Factors controlling the migration phenology of SiberianPhylloscopusspecies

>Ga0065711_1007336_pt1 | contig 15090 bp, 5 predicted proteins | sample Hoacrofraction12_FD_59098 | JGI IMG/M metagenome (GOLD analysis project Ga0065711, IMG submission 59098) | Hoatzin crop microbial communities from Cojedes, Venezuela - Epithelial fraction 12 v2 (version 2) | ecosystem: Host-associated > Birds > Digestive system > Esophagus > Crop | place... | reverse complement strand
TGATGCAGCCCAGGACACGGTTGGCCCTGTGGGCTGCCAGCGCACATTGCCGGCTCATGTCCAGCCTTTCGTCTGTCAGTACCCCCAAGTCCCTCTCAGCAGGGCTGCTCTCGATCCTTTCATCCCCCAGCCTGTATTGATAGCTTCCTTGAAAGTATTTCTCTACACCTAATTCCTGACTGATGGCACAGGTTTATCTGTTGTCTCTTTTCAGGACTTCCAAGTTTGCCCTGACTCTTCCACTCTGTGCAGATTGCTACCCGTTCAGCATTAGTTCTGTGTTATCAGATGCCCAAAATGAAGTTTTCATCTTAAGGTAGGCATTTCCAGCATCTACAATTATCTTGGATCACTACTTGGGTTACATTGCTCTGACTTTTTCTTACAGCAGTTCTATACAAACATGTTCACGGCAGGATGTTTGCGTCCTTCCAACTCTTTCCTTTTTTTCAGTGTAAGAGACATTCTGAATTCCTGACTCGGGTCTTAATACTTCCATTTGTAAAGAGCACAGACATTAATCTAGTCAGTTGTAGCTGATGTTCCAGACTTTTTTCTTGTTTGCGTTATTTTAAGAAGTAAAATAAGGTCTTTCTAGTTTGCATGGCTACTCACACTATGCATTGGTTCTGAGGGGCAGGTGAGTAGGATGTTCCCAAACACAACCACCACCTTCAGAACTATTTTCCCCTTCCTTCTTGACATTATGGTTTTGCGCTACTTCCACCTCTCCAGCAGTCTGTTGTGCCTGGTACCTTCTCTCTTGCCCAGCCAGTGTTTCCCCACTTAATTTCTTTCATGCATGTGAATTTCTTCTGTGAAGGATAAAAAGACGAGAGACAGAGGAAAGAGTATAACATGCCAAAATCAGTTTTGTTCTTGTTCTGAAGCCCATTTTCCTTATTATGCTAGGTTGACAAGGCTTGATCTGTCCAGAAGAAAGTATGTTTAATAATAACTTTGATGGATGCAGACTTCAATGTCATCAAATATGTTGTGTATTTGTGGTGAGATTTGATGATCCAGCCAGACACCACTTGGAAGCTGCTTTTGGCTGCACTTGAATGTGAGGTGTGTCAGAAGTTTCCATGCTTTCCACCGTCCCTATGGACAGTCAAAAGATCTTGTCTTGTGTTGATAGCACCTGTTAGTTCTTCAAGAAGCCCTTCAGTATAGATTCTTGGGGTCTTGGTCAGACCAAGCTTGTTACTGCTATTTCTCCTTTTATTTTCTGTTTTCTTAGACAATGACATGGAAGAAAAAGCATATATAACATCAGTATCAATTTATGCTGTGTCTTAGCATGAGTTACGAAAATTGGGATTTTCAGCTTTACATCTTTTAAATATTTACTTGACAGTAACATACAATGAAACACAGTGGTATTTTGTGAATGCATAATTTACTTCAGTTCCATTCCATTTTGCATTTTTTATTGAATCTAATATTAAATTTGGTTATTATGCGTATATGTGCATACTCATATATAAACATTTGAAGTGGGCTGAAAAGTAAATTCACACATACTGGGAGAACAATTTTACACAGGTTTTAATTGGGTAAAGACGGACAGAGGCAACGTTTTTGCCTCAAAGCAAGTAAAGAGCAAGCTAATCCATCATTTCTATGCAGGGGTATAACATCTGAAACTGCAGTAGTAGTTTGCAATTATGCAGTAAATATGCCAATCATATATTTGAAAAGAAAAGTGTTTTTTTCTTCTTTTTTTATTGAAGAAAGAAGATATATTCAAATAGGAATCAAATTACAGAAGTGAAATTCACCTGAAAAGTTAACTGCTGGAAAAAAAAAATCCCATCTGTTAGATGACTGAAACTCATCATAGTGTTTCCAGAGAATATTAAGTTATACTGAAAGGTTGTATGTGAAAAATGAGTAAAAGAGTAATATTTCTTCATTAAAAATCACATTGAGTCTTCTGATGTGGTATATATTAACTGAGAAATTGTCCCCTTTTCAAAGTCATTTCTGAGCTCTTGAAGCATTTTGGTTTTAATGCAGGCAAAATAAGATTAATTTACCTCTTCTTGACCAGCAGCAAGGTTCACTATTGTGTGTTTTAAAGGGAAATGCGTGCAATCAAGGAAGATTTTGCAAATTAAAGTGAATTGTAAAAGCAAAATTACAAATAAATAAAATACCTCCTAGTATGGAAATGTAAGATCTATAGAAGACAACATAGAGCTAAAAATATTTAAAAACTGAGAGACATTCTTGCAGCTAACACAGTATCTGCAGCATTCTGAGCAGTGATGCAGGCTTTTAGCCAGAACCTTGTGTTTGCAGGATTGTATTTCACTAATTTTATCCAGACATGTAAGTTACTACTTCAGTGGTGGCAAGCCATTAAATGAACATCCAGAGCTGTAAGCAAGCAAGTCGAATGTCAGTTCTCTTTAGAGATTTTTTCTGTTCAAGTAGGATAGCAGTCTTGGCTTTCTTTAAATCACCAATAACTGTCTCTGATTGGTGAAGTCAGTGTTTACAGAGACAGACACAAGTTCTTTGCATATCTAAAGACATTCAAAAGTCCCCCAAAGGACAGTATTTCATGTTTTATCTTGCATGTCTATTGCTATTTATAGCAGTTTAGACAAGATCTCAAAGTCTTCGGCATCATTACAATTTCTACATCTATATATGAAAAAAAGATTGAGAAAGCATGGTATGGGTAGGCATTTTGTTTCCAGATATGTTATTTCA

The timing of annual events in migratory species is determined by the position of breeding and wintering grounds, length of the breeding season, the occurrence of their preferred diet or the timing of moult in birds. Previous studies found significant differences in the migration phenology of AsianPhylloscopuswarbler species, a group of long-distance migratory passerines. However, the factors that influence the observed differences in migration phenology have not been studied yet. Here, we analyze the effect of the above-mentioned factors on the migration timing of sevenPhylloscopusspecies at a stopover site in the Russian Far East. We found that spring migration phenology was best explained by moult strategy and the preferred prey size, while autumn migration phenology was linked to the southernmost wintering latitude of the species. Interspecific differences in migration timing were much higher in autumn than in spring. The duration of the species-specific migration periods was also longer in autumn than in spring, most likely caused by higher competition during spring to arrive early at the breeding grounds. Our results contribute to the understanding of migration ecology in songbirds moving along the little-studied East Asian flyway.